General David Petraeus is taking on a new job responsibility: if confirmed by the Senate, he will become the twenty-second CIA Director. Many former members of the intelligence community are backing his selection.
In an email response, former President and CIA Director George H. W. Bush commented to FrumForum: “I am enthusiastic about this appointment. I have great respect for General Petraeus, and I think this is great for the country and great for the intelligence community.”
FrumForum interviewed other former intelligence experts to see if they agree with President Bush’s assessment of Petraeus. All interviewed describe the general as being intelligent, well respected, politically savvy, well-liked by congressional figures on both sides of the aisle, and a good bureaucrat. However, they also commented that there is some anxiety and apprehension since the last two directors, Michael Hayden and Leon Panetta were leaders who were great advocates for Agency professionals, well-trusted by their overseas counterparts, had good working relationships with Congress, and were very fair minded.
Will having only a military background hamper Petraeus’ effectiveness as CIA director? The obvious comparison will be to Michael Hayden, an Air Force general. A former CIA official noted that, “Petraeus is a great General but does not have the background in the intelligence world. Hayden worked in intelligence a very long time before he became CIA director.” Pete Hoekstra, the former ranking member of the intelligence committee, would have preferred someone whose career was not exclusively with the military since “there is a fundamentally different approach and culture between the CIA and the military. The military is a very much hierarchical organization. President Obama’s national security team seems dominated by military people between the DNI Director and possible CIA Director.”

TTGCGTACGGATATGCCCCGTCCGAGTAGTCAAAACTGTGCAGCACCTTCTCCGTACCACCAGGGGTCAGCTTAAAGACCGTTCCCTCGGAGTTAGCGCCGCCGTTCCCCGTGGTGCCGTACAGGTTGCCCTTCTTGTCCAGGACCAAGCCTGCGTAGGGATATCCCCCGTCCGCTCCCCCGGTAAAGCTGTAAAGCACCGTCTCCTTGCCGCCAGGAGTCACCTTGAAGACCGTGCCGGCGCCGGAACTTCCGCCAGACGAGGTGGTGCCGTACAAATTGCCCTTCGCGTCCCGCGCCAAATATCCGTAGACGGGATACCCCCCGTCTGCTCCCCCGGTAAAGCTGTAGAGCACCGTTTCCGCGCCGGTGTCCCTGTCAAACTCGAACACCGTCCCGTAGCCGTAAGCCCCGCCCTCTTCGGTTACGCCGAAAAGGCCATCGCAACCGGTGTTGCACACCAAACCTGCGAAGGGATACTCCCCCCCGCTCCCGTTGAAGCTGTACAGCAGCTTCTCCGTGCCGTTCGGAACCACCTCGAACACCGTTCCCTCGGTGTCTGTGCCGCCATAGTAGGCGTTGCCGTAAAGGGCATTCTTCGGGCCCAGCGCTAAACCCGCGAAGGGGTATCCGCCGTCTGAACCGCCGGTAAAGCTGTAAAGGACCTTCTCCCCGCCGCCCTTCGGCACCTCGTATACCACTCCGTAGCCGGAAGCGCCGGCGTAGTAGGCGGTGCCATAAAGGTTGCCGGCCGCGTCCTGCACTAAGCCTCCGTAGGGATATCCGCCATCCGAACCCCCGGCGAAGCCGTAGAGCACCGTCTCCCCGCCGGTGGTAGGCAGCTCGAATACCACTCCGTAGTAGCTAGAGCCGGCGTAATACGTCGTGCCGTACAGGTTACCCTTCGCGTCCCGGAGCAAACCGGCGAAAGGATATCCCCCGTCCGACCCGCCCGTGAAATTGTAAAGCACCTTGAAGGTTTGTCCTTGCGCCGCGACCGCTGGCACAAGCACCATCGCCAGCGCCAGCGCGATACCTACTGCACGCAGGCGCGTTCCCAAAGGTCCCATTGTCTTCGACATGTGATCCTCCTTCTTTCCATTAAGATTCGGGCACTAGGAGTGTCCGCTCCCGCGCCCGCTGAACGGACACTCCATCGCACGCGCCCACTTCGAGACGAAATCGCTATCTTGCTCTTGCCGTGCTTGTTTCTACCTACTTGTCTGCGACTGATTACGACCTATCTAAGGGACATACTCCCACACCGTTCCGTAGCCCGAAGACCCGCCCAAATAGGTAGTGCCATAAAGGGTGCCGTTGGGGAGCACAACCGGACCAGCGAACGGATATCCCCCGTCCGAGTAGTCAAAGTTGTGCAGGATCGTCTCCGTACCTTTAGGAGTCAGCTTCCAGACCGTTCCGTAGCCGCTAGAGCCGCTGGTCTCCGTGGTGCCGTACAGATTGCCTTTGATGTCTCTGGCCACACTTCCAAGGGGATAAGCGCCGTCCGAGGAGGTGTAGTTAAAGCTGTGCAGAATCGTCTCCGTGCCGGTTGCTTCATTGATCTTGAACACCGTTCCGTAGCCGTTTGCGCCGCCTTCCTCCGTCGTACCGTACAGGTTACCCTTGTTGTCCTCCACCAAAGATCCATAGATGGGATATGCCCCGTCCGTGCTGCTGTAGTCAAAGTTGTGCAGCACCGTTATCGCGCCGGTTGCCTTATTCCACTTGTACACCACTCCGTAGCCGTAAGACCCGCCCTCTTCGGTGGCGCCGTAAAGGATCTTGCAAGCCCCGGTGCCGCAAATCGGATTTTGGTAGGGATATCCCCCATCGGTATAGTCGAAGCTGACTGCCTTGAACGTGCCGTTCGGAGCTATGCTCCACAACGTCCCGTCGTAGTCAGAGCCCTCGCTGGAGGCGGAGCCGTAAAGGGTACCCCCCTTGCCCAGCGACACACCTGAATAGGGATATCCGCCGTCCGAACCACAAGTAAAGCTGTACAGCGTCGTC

A former CIA operative agrees with Hoekstra and wonders, “can Petraeus as CIA director, during certain circumstances, firmly explain to the President that the intelligence does not support his policy. Since the general has been in the Army for over thirty years he is used to saying to his commanders ‘yes sir; how can I serve you?’”
Fran Townsend, the former homeland security adviser to President George W. Bush, does not see the military mentality of Petraeus as a problem. She believes that “Petraeus has shown himself to be unafraid and unabashed for speaking the truth. He is a man who has always succeeded and I cannot imagine him taking a backseat to anybody.”
Another apprehension about General Petraeus is that he was in charge of the war strategy. The military assessment of the Afghanistan war was more positive than the CIA assessment. Again, many pointed out that there is a different mentality in the military where underlings are expected to follow authority. Will the general allow the analysts to have the freedom to write the truth as the facts present themselves? A former high-ranking CIA official feels Petraeus is “smart enough not to squash CIA views. He will challenge them but it’s a good thing to question the analysts. Being demanding is not a bad thing.”
Hoekstra emphasized that by the time Petraeus becomes Director there will be a pretty good indication of the situation in Afghanistan: “will the positive analysis of Petraeus’ office be correct or will it be the CIA analysis? The ultimate question is will his objectivity be clouded by the fact that he ran the Afghan operation?”
The expertise of the general was also called into question. The issues he has worked with for the last ten years have been centered on the wars in Afghanistan and Iraq. The agency deals with other issues such as China, Russia, counter-proliferation and counter-narcotics, as well as political and economic issues. Townsend does not feel these areas will be short-changed since “he has succeeded in every assignment that was given to him. I think he will be equally successful at the CIA. He will have to determine the CIA’s role going forward.”
A high-ranking former CIA official offers a word of warning: be careful about bringing in a large number of people who want to change or fix everything. Petraeus should use Panetta as an example: he only brought along his chief of staff to make sure morale was not negatively affected.
Everyone FrumForum spoke with agrees with Hoekstra that “if there is going to be a military person there is no one better than Petraeus. Considering what he has done for the country I will give him the benefit of doubt and wish that he does well at the CIA.” Hopefully the general will be in the mold of Dwight Eisenhower who knew how to use our intelligence to protect America’s national security.